south in green summer
As we've done before, and I've done before that, we point toward the Keweenaw - once copper rich, now dirt poor - the Upper Peninsula of the Upper Peninsula of Michigan. North of Green Bay and the Fox Valley's fortunate, farmlands fall away quickly, and so does any evidence of recent prosperity. Forest and bog slide by a million trees at a time and we get into the big land of Tookaway. Took away iron. Copper. Silver. Took away first-growth timber and First Nation people. Took away everything of value. But the invaluable remains, flourishes. The rivers flow. The trees grow.
an old man walking
The railroad tracks have been removed from the lift bridge to Hancock; the taking away complete. Quincy smelter ruins of the past fight for the right to co-exist with condos and other ruins of the present. Wavelets of blue water make a chuckling sound as they nibble at foundations.
from a red stone stoop
In a nation that's just getting back to hard times, behold a place that's harbored them for a couple generations since the mines have played out. Behold the look of uncommon wealth gone away. We may all get used to it. But look at the handsome buildings left behind; left for the taking. Look at the epitaph of The Good Life. Look at the good folks fixing up in spite of churches out of business along with their parishioners, dance halls along with dancers, milliners with mills.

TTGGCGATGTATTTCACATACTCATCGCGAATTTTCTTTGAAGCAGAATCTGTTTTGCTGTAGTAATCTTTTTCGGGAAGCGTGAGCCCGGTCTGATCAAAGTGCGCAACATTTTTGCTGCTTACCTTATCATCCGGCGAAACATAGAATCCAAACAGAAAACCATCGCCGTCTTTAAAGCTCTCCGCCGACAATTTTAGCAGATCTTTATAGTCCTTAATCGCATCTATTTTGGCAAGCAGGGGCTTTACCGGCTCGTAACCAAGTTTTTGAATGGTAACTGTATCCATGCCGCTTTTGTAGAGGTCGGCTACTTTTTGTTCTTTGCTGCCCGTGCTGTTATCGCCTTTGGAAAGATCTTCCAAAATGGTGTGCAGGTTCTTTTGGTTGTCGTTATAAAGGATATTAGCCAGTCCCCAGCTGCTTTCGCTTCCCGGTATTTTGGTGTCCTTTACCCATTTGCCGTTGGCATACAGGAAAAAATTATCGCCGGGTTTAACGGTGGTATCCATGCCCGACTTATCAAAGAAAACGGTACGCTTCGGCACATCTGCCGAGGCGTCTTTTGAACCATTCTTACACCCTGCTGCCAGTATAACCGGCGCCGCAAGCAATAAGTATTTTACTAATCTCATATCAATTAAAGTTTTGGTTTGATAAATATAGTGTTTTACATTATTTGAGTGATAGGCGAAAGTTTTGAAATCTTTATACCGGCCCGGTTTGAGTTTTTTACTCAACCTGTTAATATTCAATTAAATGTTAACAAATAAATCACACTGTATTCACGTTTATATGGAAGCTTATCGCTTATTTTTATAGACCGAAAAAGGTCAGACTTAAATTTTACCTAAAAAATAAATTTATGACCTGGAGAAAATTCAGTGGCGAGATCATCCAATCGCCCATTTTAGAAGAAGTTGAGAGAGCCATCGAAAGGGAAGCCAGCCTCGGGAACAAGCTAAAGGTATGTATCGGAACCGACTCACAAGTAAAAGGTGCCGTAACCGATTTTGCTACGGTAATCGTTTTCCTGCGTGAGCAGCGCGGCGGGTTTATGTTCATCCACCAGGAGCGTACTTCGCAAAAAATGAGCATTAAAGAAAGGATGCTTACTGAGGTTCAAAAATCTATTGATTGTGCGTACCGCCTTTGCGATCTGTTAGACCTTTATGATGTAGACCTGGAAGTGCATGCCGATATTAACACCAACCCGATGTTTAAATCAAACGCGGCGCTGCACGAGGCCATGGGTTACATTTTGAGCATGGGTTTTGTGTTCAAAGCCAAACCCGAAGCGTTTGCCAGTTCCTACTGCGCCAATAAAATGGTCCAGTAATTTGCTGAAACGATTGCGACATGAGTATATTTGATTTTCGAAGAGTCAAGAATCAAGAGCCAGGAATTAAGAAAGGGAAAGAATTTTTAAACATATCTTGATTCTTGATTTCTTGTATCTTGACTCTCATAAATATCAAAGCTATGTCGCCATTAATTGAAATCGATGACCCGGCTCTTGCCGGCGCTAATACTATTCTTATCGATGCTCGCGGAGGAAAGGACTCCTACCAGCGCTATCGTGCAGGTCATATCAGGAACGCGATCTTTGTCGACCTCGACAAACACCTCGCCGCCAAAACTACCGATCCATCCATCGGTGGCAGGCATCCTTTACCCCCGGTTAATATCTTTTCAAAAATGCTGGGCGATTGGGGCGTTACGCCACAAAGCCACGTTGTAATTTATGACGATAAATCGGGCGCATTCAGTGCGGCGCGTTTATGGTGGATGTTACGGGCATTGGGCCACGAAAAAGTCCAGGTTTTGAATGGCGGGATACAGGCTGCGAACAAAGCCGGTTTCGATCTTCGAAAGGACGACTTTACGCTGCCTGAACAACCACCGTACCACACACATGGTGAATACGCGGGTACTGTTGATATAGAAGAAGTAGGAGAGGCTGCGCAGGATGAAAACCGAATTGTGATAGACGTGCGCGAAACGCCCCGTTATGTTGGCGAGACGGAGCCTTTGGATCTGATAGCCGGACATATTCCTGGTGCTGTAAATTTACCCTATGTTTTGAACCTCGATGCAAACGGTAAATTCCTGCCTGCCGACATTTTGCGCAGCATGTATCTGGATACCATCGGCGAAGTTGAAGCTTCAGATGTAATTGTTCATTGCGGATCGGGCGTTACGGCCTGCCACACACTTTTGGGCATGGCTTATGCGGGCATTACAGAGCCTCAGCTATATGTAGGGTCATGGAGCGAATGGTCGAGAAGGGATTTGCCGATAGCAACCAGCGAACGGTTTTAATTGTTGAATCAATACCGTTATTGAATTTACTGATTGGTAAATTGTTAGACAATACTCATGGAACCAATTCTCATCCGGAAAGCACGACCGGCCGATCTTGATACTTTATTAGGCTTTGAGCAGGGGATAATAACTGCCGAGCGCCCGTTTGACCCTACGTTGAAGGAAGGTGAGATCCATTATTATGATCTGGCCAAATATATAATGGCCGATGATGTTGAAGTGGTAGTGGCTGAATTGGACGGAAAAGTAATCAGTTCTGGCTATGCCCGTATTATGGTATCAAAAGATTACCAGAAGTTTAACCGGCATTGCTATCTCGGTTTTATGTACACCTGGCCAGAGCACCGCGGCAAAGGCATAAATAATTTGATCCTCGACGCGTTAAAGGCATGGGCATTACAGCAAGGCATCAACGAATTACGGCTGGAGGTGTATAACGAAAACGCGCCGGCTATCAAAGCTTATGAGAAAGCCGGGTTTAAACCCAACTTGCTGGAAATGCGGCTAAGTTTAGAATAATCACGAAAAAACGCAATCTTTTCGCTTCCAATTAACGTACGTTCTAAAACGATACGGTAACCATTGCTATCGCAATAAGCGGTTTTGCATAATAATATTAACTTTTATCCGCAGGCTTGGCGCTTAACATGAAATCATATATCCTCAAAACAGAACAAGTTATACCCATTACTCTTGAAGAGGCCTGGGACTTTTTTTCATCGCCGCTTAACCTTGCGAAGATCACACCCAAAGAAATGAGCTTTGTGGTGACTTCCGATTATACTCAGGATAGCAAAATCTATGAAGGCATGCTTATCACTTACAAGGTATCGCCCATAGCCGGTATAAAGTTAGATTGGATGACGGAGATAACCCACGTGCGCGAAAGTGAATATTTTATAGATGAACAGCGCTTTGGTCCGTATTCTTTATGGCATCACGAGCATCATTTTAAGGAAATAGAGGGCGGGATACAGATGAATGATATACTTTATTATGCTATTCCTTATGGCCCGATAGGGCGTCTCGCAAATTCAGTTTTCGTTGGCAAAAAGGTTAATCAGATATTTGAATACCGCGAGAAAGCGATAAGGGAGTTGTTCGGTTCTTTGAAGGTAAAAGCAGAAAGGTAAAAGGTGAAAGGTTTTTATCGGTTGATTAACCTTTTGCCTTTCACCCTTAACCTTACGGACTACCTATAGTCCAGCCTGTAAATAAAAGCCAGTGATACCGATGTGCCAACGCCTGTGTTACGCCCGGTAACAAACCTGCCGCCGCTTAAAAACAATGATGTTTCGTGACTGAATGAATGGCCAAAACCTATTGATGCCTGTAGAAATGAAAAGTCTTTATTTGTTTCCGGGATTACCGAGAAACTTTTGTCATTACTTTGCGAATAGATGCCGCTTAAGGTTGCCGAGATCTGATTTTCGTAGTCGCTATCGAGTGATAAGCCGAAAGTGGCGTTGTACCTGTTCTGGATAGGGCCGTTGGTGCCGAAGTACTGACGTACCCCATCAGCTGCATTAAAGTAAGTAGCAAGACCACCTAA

in an empty street
Even some of the taverns have closed, unlikely as that may sound. Even some of the best of them. Elegant emporiums of leaded glass and leather-backed booths, of mahogany and madness. A few remain.
the darkened windows
In the vacuum, after the great sucking sound of the removal of resources has subsided, come the artists and poets and other marginalized people with imagination, drawn by the low rent and high ceilings of the place, drawn by the Big Sea Shining Water so close at hand, the Woods, the Cliffs. Drawn by the very fact that this is a place away. They fix things, some. They fix more. It starts to get pretty nice. They win a few. They lose a few. If they win too many, they lose it all, because property values go up to the point they can no longer afford to stay. They find a new town, I suppose, and make it safe for realtors and re-zoning. In the meantime, Calumet is just the mix of heaven and hell that I like to visit when I can.
south in green summer
~ Ralph Murre
2001- 2009, Quill & Parchment